12. Today no work was done on the Fiesta, or the Volvo, but more exciting developments have occured. BYE BYE FOCUS - HELLO GOLF GTI - The Focus has gone to live with @sims00 and the Golf arrived from @supermellowman both of whom were super easy to deal with - A****** would hot hatch with again A manic plan was made for the delivery of the Golf, by the very capable @worldofceri who then headed back to the Midlands with the Focus. Despite this plan only coming together yesterday afternoon it all went nice and smoothly. If you're getting a car moved from the Midlands, send him a PM, he beat any Shiply quotes I had. As had been mentioned when it was advertised, the Golf was filthy inside, and damp had made it start to smell really quite rancid. As the day was warm and dry, the wet-vac came out, along with all the stain removers, odour eliminators and other assorted cleaning potions I could find under the sink. While not clean, I'm sure this car is a good base underneath all the grime. After a full afternoon of both me and my other half cleaning, I decided that with the rain forecast later in the week the leaking sunroof was of greatest concern. I pulled the head lining out, which apart from removing it around the sun roof aperture and a past replacement windscreen having glued the A-pillar trims into the windscreen seal, wasn't too bad of a job. I'm a mega fan of the tartan seats. With the sunroof closed and the windows up, I started to pour a watering can over the roof while looking inside for the leak. This was a mistake as initially it seemed there was no leak, until the sunroof drains had filled with water, and then water poured down onto the seats rom the corners of the sunroof aperture. Both sunroof drains are completely blocked. The drains begin up here and I could run the cord cut from an old vacuum cleaners the full length of them, but then they dive off behind the dash into some rubbery kerjiggers into the bulkhead. I can't decide if these then appear in the scuttle or behind the wings from an initial look, but I'm pretty certain that its from beyond this point that the problem lies. Investigations will continue tomorrow morning. For the moment, my best solution is a bucket on each of the seats. On packing up, I found that the head lining doesn't really fit very well in the garage. There is a cat flap in the back wall into the house, and another cat flap in the side wall to the outside. I managed to just about wedge it in place around everything else without blocking either, but the cat would have to be feeling particularly gymnastic to make his way between the two. He's a bit of a grumpy feline, and particularly vindictive, so I suspected that he'd take one look at the route outside, head straight back in doors and take a dump in the middle of the carpet instead. However then I remembered that I have a storage space that is easily longer and wider than a car, the back of the Volvo! It fitted in there a treat, with the Fiestas wings and bumpers for good measure. Another Gumtree idiot style photo for your perusal coming up. There you have it, not the most difficult day of spannering ever, but I had a nice time.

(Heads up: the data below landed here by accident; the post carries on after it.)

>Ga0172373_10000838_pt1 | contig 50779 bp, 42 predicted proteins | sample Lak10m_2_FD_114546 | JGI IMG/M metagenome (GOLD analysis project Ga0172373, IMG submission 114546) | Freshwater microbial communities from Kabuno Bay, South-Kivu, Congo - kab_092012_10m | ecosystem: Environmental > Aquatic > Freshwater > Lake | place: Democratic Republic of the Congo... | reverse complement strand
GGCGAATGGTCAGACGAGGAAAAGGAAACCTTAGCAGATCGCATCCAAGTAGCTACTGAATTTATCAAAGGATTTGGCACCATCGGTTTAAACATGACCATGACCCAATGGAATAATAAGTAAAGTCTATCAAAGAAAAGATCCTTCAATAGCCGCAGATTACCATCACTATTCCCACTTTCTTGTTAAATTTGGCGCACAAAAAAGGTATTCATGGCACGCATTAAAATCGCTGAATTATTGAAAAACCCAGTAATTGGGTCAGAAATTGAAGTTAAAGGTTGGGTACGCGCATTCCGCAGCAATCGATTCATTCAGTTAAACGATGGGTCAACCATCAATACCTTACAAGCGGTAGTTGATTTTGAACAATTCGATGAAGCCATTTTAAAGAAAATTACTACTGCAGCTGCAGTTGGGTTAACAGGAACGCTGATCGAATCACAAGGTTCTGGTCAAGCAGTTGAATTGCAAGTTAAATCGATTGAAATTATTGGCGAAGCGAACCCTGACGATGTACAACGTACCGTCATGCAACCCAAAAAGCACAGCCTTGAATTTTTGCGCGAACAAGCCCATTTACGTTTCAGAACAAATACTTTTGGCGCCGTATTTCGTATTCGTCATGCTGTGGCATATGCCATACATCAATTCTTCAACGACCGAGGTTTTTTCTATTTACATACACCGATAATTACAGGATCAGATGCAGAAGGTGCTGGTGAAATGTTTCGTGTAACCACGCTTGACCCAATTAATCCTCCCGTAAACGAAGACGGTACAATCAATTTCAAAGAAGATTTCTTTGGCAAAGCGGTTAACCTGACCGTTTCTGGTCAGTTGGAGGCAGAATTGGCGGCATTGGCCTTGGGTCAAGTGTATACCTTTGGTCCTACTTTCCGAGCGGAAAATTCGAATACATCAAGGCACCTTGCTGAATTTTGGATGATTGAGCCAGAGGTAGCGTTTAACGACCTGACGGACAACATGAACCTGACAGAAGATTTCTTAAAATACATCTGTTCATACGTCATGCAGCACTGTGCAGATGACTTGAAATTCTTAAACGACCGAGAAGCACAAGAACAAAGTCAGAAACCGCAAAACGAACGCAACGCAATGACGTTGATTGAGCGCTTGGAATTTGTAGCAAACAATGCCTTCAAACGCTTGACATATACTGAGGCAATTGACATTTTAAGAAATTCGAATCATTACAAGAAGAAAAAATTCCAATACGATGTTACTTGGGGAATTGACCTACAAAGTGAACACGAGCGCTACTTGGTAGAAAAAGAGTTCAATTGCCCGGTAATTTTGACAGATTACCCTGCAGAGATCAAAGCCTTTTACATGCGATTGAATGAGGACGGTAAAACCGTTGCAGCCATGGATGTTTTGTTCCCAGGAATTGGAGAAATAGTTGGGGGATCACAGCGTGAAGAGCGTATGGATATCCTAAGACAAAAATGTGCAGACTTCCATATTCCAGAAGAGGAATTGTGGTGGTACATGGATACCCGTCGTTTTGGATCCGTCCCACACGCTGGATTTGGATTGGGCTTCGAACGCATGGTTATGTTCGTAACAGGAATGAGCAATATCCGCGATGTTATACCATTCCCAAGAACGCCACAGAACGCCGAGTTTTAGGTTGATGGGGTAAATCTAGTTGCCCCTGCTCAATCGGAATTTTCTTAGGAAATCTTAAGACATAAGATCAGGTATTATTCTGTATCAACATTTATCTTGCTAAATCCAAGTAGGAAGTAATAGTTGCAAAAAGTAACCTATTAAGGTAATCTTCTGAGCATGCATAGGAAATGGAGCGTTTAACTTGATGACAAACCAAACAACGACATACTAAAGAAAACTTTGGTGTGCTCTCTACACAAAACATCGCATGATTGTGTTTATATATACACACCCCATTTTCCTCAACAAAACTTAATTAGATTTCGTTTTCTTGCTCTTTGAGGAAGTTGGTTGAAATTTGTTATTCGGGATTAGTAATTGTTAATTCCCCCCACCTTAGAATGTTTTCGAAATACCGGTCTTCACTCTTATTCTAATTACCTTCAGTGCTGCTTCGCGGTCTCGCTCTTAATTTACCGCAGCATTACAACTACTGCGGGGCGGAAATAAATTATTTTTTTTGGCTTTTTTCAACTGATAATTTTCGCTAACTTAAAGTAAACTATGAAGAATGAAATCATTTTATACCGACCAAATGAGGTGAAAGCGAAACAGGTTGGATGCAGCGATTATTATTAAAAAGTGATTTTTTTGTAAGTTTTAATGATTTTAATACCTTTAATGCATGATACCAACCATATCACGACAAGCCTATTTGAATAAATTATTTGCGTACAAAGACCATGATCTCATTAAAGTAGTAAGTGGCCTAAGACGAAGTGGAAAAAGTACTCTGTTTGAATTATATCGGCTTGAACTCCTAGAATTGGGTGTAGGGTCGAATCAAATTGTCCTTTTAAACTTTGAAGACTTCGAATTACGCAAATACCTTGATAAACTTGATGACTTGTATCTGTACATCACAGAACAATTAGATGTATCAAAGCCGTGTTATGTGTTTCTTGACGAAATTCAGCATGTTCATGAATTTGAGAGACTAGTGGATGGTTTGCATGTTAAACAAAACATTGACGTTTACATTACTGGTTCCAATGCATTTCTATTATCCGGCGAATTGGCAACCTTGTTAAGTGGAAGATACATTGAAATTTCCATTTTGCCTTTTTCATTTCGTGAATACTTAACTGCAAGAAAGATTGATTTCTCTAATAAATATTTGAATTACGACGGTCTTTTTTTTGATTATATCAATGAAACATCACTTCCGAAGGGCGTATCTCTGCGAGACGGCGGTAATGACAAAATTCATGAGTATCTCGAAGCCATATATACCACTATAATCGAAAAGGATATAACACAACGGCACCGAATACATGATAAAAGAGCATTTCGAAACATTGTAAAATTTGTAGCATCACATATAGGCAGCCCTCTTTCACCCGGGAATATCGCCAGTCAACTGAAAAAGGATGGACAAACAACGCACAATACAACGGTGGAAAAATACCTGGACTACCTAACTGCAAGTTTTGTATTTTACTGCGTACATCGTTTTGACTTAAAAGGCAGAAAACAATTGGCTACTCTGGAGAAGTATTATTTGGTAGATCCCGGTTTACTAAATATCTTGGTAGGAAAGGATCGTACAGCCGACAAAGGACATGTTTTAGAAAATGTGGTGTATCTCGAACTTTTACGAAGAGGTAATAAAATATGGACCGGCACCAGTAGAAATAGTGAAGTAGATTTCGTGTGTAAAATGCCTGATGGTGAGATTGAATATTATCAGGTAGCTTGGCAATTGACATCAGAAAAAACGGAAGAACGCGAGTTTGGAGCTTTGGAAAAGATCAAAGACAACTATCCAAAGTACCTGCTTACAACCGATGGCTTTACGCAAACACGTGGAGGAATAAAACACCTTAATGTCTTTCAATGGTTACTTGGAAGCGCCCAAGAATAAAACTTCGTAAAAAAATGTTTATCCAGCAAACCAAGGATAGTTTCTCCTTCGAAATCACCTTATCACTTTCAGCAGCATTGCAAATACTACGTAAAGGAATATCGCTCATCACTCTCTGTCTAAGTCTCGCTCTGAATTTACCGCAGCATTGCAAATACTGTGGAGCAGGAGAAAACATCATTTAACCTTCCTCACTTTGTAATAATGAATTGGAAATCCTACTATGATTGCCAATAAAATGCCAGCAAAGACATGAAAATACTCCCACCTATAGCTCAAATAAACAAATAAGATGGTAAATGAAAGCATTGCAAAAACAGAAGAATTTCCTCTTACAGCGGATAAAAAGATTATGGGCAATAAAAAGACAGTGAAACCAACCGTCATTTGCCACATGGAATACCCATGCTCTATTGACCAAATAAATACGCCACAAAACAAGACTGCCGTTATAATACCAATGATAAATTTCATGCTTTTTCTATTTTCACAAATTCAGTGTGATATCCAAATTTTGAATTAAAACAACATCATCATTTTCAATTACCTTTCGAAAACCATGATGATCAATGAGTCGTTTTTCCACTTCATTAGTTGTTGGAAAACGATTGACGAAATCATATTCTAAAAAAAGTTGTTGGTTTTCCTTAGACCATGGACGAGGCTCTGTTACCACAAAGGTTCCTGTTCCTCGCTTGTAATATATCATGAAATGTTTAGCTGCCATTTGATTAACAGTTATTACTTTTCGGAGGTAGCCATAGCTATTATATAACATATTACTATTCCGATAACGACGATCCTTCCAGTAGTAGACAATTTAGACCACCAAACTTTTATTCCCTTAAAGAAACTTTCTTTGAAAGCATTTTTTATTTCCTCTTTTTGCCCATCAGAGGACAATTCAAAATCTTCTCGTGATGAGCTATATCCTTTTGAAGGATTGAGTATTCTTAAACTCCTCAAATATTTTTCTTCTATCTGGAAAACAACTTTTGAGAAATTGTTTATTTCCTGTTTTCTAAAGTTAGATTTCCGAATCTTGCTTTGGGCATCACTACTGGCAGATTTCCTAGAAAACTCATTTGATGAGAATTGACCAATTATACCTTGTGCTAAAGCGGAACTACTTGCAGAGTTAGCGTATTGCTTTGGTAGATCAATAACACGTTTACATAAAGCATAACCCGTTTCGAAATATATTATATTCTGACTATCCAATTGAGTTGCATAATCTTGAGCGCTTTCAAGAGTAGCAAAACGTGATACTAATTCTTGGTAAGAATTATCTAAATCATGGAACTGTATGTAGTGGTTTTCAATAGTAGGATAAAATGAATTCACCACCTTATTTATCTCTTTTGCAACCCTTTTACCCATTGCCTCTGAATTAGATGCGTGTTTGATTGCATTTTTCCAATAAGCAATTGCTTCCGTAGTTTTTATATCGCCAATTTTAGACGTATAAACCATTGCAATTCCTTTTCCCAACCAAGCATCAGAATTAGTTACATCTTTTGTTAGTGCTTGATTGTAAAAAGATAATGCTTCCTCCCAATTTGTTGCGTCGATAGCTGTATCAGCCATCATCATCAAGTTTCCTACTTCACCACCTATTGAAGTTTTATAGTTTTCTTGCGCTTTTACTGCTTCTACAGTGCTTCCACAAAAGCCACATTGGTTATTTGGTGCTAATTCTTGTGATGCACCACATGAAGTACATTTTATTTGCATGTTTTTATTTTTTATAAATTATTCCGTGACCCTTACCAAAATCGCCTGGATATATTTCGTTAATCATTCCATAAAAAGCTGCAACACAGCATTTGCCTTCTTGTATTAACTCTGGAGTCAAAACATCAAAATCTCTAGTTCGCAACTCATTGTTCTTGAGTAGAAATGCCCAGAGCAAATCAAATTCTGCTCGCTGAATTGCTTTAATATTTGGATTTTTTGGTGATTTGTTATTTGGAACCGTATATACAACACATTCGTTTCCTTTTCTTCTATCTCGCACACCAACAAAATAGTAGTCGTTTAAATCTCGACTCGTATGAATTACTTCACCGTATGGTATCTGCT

13. It's not noisy, just if you pop it into 5th it pops straight back out again the majority of the time and if you attempt to waggle or push it in then it just graunches and grinds. I haven't really looked into it properly yet or checked to see how the linkage goes together, but it initially feels like it has successfully found 5th before immediately heading back for neutral.